Health experts have recommended that the Irish government launch a pilot programme to test drugs at music festivals.
A new report issued by The Health and Safety Executive National Social Inclusion Office suggests that ‘back of house’ drug checking should take place at such events for a limited period.
The findings, which are based in Ireland, states that festivals are a “risk-taking environment” where punters are likely to experiment with illegal substances.
As per the document, the measures would include “analysing substances that are not directly obtained from people who use drugs such as through ‘amnesty bins’ or law enforcement seizures”.
This would be separate from ‘front of house’ testing, where users voluntarily take their drugs to be analysed.
The pilot could pave the way for the development of a full ‘front of house’ approach for festivals, should the results from the ‘back of house’ system prove positive.
‘Front of house’ testing has been shown to “develop rapport with populations who may not attend nominated community or addiction services”.
“Direct intervention with nightlife populations could also facilitate screening for areas of concern, onward referral to suitable services and data collection to further inform responses,” the report added.
It’s said that the ‘back of house’ approach would need less formal policy modifications, and has been discussed with Ireland’s Department Of Justice.
As Mixmag reports, the HSE prepared two proposals to pilot Ireland’s first ‘front of house’ testing initiatives at two festivals in 2019. However, these ideas “were unable to proceed due to legal issues”.
HSE stated that the “increased purity and potency” of drugs was of concern, particularly high-strength MDMA. It also noted the potential dangers of mixing numerous substances, with there being an increase in ketamine, 2-CB and GHB.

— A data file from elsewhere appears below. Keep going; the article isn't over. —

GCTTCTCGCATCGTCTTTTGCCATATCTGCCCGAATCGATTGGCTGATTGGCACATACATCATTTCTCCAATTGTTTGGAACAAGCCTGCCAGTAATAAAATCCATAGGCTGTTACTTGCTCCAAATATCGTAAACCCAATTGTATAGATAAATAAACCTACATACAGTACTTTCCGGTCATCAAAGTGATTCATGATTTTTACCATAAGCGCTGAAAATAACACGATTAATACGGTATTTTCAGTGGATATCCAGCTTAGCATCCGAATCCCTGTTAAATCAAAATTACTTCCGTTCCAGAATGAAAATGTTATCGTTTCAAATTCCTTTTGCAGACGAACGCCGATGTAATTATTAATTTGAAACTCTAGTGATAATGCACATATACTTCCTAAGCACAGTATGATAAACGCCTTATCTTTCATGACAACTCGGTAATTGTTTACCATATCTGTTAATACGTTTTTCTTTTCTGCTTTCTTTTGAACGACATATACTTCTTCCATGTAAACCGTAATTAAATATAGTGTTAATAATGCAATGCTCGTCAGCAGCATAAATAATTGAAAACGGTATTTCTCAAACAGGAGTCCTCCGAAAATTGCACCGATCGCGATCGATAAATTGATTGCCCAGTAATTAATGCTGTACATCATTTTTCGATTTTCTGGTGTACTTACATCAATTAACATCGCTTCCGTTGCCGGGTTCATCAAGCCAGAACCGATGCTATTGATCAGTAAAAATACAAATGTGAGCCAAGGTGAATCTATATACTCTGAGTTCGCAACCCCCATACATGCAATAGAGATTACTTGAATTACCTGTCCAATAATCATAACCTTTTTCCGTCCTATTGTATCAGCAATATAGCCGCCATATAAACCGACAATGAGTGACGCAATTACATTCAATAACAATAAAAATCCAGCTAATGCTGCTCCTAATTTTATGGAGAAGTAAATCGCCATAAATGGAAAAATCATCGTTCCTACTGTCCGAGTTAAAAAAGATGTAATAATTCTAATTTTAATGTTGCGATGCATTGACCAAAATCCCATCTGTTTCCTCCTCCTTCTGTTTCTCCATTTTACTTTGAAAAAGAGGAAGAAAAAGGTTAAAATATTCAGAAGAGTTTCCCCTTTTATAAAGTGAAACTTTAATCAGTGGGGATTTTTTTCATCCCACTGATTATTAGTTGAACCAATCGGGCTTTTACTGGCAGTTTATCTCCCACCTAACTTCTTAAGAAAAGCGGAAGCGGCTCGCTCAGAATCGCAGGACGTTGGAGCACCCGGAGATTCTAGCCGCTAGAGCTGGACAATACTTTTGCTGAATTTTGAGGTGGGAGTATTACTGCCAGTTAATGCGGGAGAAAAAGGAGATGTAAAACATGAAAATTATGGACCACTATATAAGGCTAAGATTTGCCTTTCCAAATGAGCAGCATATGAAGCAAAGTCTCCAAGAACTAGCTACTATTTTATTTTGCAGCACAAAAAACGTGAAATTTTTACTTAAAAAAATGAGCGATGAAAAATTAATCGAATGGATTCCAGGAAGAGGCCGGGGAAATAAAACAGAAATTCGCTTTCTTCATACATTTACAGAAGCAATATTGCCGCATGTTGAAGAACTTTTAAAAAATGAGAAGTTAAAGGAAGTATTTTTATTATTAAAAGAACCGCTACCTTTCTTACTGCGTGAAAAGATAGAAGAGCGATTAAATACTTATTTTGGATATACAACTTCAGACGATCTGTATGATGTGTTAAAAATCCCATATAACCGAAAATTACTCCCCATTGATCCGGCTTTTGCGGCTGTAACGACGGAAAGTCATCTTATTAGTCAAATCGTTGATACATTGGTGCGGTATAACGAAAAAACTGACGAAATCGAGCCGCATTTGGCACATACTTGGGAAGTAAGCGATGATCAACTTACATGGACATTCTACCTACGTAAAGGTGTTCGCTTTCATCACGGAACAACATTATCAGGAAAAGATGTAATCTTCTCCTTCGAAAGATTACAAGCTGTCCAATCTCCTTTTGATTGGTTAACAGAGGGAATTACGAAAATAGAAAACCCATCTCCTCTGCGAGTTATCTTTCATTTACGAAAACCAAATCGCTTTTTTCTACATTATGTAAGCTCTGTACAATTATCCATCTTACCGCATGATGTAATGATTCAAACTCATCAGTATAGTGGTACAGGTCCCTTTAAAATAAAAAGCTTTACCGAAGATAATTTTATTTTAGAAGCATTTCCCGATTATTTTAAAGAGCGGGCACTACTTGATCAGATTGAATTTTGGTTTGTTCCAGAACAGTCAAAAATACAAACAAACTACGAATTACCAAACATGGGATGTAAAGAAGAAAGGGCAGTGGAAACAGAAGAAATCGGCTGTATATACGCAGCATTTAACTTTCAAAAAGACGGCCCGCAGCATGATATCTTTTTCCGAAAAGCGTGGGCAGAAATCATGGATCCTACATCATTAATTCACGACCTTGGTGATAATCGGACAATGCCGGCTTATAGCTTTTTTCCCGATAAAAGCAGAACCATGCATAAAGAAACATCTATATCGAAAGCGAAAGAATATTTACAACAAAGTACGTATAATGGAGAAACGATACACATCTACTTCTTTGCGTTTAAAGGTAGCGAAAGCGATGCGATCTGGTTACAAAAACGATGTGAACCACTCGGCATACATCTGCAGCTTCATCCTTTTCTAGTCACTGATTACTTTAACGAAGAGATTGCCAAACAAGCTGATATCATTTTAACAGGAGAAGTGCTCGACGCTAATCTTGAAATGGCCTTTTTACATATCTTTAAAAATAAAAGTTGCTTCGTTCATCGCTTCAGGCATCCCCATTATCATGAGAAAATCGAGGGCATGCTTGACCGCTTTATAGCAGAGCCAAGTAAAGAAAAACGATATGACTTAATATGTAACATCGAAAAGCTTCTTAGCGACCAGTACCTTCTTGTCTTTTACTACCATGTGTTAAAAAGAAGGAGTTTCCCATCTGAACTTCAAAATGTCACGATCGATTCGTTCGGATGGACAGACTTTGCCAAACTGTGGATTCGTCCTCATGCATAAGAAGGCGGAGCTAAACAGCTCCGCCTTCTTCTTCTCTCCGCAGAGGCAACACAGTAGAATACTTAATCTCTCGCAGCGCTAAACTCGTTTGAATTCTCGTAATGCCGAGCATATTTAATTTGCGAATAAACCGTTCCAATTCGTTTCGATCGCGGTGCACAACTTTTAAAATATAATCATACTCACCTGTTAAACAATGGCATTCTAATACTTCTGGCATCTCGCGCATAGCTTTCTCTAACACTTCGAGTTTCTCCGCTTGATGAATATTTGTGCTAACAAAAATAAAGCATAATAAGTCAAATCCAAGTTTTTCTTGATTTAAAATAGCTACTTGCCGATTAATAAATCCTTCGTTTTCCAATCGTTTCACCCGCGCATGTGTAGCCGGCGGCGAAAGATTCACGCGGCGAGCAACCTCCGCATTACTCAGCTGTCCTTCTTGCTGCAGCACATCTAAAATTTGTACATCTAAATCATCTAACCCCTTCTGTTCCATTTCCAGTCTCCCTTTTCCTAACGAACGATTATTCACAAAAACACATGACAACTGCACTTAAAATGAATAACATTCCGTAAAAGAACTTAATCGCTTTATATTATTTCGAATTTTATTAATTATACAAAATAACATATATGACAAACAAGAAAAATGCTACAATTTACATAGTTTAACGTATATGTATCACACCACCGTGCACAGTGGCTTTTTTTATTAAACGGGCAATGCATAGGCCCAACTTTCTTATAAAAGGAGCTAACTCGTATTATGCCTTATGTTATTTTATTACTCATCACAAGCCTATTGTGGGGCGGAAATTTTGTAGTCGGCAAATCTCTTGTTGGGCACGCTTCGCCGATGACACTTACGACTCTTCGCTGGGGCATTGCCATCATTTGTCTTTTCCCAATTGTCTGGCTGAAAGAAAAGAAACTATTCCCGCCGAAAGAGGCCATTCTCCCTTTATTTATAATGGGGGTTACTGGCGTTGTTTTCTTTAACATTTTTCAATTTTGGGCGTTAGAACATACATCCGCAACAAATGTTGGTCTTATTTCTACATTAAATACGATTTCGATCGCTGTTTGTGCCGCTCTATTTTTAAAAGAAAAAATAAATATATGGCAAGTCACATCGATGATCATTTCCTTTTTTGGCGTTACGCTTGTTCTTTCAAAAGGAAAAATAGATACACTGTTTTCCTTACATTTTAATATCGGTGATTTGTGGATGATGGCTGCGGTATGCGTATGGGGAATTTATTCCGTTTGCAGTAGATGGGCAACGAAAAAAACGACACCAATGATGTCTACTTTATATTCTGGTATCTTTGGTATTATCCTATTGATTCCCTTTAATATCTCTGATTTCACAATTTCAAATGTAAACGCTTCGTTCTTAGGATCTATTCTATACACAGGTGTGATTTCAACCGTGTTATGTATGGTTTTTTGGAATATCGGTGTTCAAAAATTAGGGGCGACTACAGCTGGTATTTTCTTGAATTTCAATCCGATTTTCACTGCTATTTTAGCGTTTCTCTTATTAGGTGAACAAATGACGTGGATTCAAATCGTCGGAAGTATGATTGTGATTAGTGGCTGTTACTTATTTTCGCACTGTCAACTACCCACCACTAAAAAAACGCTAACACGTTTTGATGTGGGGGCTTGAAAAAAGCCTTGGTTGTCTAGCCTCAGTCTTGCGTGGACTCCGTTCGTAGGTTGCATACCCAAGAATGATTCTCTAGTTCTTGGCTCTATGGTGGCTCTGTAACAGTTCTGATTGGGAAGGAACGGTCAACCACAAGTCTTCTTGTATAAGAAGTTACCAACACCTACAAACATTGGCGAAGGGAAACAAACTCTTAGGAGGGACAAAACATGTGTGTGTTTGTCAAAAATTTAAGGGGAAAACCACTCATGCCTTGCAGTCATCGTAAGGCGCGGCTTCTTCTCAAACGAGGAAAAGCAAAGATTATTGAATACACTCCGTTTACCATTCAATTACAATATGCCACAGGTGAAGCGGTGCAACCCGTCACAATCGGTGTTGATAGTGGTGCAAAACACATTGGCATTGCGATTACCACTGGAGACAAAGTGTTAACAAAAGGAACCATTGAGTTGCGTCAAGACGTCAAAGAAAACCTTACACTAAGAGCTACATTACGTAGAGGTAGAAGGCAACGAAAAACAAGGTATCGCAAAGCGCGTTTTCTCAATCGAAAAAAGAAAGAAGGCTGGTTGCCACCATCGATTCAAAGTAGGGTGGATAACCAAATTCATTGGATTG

A separate HSE study of Irish festivals in 2021 found a high level of willingness among ticketholders to participate in the scheme. Ninety-four per cent of respondents had taken drugs at a festival, with more than a quarter having subsequently fallen ill.
The report concluded that “drug checking is a beneficial prevention and harm reduction measure that should be considered as an extension of current health structures. A pilot project is recommended in a festival setting initially through a ‘back of house’ approach.”
It added: “Should the pilot evaluation of a ‘back of house’ system prove positive, a comprehensive front of house approach should be considered.”
You can read the paper in full here.
Back in June, the UK government was urged to back substance checks at festivals after a report by the Digital, Culture, Media and Sport (DCMS) select committee warned of a surge in drug-related deaths.
In its evidence, the DCMS noted that since 2016 “there have been no drug-related deaths at any festival [with drug checking]”.
Last month’s Reading & Leeds festivals launched an extensive drug outreach campaign. Titled ‘Look Out for Each Other’, the programme was the first-ever drug advice campaign from the dual event.
“We want these messages to be in people’s heads and not for them to see them when they first get there when it is potentially too late,” explained Dan Burn, the public health lead for drugs and alcohol in Leeds.